Warming coral reefs are losing their capacity to feed themselves from sunlight, making nutritious deep ocean water critical for their survival, according to a University of Queensland study.
UQ PhD candidate Veronica Radice analysed coral samples from the Maldives to find out what corals were feeding on in a remote atoll system.
“Corals depend on different sources of nutrition including sunlight and nutrients in the water,” she said.
“What many people don’t realise is that corals have algae living in their tissue, which allows them to photosynthesise sunlight, giving the coral some plant-like properties.
“However, ocean warming due to climate change is causing these corals to be stressed, which makes them lose this nutritional source from their symbiotic algae.
“So we thought it was important to see what other food sources corals were relying on.”
Ms Radice and her colleagues collected fragments of three species of coral from reefs at 10 metres and 30 metres depths in the Maldives.
“We separated the tissue of the symbiotic algae from its coral host tissue, and samples were then prepared for isotopic analysis,” she said.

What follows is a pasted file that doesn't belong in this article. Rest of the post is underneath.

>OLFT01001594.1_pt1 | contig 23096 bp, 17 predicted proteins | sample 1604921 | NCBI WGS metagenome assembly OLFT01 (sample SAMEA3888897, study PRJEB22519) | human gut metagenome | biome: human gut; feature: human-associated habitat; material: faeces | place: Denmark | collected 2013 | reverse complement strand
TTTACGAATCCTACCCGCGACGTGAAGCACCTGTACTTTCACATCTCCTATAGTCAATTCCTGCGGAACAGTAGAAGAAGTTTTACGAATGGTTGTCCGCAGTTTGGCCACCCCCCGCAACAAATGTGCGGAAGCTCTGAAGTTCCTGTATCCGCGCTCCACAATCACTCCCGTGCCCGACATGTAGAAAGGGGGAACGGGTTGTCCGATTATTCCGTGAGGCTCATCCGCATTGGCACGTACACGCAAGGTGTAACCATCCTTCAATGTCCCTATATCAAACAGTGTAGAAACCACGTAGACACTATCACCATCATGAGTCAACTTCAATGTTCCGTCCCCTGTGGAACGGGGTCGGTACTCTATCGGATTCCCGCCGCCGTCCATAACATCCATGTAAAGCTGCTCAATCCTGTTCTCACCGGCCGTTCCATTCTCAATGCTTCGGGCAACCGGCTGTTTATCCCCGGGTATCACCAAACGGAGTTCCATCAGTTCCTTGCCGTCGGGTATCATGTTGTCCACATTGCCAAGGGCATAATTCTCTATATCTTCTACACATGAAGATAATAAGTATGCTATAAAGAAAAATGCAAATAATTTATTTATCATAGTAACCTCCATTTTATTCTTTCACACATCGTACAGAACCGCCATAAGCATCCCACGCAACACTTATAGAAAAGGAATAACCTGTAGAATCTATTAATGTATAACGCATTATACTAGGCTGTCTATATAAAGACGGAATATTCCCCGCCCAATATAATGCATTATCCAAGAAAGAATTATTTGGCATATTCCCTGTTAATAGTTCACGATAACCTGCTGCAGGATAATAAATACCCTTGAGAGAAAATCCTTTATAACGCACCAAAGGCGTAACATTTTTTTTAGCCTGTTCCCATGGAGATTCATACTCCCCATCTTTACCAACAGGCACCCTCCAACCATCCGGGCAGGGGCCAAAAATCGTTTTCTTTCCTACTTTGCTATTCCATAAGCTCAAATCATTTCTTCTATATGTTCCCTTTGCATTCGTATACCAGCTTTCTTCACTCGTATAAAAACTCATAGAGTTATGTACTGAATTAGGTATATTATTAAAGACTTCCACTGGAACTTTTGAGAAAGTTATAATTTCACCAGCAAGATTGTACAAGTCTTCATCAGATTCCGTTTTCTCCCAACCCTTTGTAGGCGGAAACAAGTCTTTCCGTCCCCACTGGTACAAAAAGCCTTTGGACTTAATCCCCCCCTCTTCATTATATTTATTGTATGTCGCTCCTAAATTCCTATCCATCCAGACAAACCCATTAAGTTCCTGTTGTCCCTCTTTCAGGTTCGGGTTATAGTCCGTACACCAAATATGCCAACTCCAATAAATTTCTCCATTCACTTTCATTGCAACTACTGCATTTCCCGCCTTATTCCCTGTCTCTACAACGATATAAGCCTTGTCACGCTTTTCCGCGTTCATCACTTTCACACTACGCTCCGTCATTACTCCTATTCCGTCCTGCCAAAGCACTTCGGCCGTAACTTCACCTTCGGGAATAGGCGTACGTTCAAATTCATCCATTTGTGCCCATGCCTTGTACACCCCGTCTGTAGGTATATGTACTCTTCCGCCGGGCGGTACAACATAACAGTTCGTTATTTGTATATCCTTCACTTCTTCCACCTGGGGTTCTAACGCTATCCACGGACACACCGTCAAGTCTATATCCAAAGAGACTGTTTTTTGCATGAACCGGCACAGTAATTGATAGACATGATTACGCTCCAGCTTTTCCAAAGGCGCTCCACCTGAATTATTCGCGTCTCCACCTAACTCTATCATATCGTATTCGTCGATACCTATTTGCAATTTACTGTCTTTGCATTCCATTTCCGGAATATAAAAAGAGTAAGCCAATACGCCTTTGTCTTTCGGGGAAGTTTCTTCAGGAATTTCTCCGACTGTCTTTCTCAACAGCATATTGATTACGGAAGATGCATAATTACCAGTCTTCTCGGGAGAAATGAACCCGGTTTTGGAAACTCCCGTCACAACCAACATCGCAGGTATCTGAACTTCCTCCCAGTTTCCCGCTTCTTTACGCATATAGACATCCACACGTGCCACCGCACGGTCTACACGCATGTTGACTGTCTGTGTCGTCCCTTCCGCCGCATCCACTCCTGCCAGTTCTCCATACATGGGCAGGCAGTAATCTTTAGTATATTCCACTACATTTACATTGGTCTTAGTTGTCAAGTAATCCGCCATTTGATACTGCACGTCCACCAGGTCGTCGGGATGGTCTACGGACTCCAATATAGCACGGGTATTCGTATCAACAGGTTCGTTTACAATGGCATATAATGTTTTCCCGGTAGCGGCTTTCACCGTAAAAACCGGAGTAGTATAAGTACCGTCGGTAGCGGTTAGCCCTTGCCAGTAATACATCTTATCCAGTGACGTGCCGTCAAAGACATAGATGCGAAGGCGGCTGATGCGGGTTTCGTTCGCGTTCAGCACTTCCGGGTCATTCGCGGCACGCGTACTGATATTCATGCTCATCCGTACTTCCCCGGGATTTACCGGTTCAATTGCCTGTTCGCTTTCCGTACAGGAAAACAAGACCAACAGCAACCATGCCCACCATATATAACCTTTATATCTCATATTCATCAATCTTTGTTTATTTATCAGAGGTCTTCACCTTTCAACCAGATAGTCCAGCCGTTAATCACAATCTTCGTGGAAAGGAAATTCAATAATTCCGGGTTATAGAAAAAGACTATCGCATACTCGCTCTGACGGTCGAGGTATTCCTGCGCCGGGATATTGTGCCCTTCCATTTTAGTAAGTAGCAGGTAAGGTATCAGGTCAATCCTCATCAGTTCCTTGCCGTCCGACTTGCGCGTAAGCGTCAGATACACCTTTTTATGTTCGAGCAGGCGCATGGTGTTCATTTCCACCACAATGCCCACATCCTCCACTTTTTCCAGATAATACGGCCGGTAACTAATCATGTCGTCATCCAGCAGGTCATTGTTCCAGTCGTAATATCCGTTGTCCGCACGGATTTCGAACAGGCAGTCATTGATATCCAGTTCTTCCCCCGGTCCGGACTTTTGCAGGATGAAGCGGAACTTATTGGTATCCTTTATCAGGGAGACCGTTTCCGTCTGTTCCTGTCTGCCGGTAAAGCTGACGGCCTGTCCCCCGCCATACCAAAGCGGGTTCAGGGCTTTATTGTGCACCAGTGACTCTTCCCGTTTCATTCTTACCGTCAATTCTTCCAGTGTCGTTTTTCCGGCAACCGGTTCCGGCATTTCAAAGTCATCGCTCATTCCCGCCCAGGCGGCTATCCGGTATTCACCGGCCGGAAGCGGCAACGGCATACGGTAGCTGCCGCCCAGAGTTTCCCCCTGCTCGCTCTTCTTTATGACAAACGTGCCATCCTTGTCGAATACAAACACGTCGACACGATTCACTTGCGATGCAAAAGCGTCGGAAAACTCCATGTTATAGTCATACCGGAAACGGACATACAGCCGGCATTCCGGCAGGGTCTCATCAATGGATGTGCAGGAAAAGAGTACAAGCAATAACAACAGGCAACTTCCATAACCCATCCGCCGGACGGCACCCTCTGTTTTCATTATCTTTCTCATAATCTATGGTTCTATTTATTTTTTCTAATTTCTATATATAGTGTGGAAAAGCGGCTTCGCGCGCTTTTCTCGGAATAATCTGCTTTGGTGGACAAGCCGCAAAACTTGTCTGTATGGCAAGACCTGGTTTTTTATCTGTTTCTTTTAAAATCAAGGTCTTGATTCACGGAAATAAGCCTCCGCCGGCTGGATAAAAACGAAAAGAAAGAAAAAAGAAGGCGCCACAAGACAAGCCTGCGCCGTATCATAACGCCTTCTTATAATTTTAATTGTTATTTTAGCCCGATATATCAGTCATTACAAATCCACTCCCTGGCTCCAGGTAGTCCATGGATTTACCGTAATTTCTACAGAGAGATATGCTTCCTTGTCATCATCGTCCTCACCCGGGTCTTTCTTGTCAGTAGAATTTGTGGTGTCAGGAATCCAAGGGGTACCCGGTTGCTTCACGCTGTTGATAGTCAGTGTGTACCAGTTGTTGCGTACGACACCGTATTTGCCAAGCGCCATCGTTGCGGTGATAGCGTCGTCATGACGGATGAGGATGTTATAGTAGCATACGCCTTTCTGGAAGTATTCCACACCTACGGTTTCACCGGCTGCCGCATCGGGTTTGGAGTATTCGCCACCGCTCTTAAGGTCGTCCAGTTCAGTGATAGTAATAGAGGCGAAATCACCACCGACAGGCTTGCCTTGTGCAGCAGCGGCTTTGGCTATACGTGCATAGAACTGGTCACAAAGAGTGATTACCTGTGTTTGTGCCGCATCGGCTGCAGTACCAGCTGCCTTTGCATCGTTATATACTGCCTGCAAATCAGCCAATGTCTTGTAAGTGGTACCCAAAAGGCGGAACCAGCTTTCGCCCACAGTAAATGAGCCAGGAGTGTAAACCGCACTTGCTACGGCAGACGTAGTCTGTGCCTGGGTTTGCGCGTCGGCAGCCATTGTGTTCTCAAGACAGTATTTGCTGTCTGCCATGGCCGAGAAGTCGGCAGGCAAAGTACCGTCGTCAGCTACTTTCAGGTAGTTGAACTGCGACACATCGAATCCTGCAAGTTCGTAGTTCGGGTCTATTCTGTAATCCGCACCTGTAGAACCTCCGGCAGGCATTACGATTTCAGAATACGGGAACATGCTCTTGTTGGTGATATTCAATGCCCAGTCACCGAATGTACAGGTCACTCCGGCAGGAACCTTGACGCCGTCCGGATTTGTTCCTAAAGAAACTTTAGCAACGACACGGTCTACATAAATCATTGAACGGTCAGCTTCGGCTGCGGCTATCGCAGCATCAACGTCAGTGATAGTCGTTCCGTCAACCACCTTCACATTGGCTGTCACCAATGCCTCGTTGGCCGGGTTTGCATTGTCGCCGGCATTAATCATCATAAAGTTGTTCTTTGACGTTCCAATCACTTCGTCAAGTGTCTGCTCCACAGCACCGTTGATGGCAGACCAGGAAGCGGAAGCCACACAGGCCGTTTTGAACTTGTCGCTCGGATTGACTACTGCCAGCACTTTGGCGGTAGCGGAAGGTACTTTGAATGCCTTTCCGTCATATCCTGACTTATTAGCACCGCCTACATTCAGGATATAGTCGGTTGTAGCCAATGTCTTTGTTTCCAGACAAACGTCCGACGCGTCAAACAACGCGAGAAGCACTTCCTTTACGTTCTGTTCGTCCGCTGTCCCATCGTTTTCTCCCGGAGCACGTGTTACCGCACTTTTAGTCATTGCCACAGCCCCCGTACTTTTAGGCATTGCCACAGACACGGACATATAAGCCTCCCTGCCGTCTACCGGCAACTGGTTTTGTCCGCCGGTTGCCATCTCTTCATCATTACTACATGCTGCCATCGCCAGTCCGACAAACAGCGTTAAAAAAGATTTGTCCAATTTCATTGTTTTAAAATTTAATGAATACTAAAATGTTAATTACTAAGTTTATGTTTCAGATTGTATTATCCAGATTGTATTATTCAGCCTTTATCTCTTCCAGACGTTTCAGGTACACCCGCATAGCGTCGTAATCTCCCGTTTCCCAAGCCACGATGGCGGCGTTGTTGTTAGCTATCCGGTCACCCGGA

“This allowed us to break apart a coral’s diet and nutrients, looking at the ratios of different isotopes – for example, carbon or nitrogen – giving us clues to where these nutrients might come from.”
The data revealed how important deep-water nitrogen was to coral nutrition in this remote archipelago of the Maldives.
“Coral reefs are highly productive ecosystems, yet they often exist in low-nutrient environments,” Ms Radice said.
“We realised that certain ocean movements are increasingly important in bringing nutrients to shallow water coral reefs.
“The seasonally reversing monsoon winds in the Maldives are a great example of this, generating deep-water ‘upwelling’, which brings nutrient-rich waters to the surface.”
The researcher and her colleagues are now hoping to look at stressed coral phenomena, applying the same isotope analysis.
“We’re starting to use this technique to analyse coral after a mass bleaching event,” she said.
“It’s sad to see these beautiful organisms struggling in a changing world, but I’m hoping this research can help us learn how to protect our reefs for generations to come.”
The research is published in Functional Ecology (DOI: 10.1111/1365-2435.13314).
Image above: A typical coral reef slope in the Maldives, Indian Ocean. Credit: Christophe Bailhache/The Ocean Agency.